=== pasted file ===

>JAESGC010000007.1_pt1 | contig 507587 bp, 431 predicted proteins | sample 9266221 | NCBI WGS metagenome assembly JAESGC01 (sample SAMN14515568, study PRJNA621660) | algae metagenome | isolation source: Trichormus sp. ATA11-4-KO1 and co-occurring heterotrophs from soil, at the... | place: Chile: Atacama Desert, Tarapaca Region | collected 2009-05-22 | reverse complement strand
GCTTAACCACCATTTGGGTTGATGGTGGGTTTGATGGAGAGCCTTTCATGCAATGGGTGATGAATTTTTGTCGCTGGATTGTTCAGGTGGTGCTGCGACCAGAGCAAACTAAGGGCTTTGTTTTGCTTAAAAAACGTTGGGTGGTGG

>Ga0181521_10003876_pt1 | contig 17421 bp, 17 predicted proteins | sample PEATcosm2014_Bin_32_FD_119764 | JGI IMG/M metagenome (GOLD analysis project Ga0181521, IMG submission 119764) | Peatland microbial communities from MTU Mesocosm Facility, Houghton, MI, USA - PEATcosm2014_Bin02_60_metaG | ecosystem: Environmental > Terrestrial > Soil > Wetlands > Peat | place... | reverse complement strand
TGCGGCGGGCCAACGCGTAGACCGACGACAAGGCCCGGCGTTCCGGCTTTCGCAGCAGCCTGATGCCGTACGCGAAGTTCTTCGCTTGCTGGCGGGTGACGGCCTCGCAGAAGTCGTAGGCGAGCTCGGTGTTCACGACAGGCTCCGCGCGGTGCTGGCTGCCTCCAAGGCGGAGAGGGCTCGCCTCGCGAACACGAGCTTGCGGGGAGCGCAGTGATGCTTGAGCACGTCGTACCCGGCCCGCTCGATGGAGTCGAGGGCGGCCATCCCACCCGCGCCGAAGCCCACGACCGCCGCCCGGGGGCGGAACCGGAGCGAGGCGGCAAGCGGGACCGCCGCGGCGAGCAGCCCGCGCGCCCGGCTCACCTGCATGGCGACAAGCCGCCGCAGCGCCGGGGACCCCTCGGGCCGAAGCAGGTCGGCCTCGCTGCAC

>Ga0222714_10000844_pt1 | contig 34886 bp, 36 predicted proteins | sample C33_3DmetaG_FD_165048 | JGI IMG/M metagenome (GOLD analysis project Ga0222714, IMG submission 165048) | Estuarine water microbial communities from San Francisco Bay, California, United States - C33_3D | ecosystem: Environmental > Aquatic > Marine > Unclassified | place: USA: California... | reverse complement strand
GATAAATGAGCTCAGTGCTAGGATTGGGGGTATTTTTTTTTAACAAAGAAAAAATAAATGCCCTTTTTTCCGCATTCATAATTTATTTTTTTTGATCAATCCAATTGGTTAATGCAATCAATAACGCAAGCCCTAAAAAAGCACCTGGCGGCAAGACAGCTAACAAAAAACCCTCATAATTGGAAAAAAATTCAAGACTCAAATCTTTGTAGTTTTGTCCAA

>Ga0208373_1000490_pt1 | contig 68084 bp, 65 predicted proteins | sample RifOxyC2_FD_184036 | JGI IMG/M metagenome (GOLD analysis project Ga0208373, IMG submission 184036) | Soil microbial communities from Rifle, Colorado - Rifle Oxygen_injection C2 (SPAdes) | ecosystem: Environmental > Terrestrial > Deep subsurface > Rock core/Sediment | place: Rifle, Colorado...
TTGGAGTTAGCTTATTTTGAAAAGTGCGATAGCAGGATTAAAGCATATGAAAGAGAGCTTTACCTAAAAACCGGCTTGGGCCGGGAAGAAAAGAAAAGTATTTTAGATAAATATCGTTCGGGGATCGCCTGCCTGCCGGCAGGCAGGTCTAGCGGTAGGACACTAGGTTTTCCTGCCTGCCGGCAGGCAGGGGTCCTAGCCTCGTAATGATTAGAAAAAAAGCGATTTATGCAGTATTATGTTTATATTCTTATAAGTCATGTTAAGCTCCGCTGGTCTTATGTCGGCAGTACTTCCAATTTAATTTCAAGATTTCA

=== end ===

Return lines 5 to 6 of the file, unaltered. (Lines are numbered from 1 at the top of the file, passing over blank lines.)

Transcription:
>Ga0222714_10000844_pt1 | contig 34886 bp, 36 predicted proteins | sample C33_3DmetaG_FD_165048 | JGI IMG/M metagenome (GOLD analysis project Ga0222714, IMG submission 165048) | Estuarine water microbial communities from San Francisco Bay, California, United States - C33_3D | ecosystem: Environmental > Aquatic > Marine > Unclassified | place: USA: California... | reverse complement strand
GATAAATGAGCTCAGTGCTAGGATTGGGGGTATTTTTTTTTAACAAAGAAAAAATAAATGCCCTTTTTTCCGCATTCATAATTTATTTTTTTTGATCAATCCAATTGGTTAATGCAATCAATAACGCAAGCCCTAAAAAAGCACCTGGCGGCAAGACAGCTAACAAAAAACCCTCATAATTGGAAAAAAATTCAAGACTCAAATCTTTGTAGTTTTGTCCAA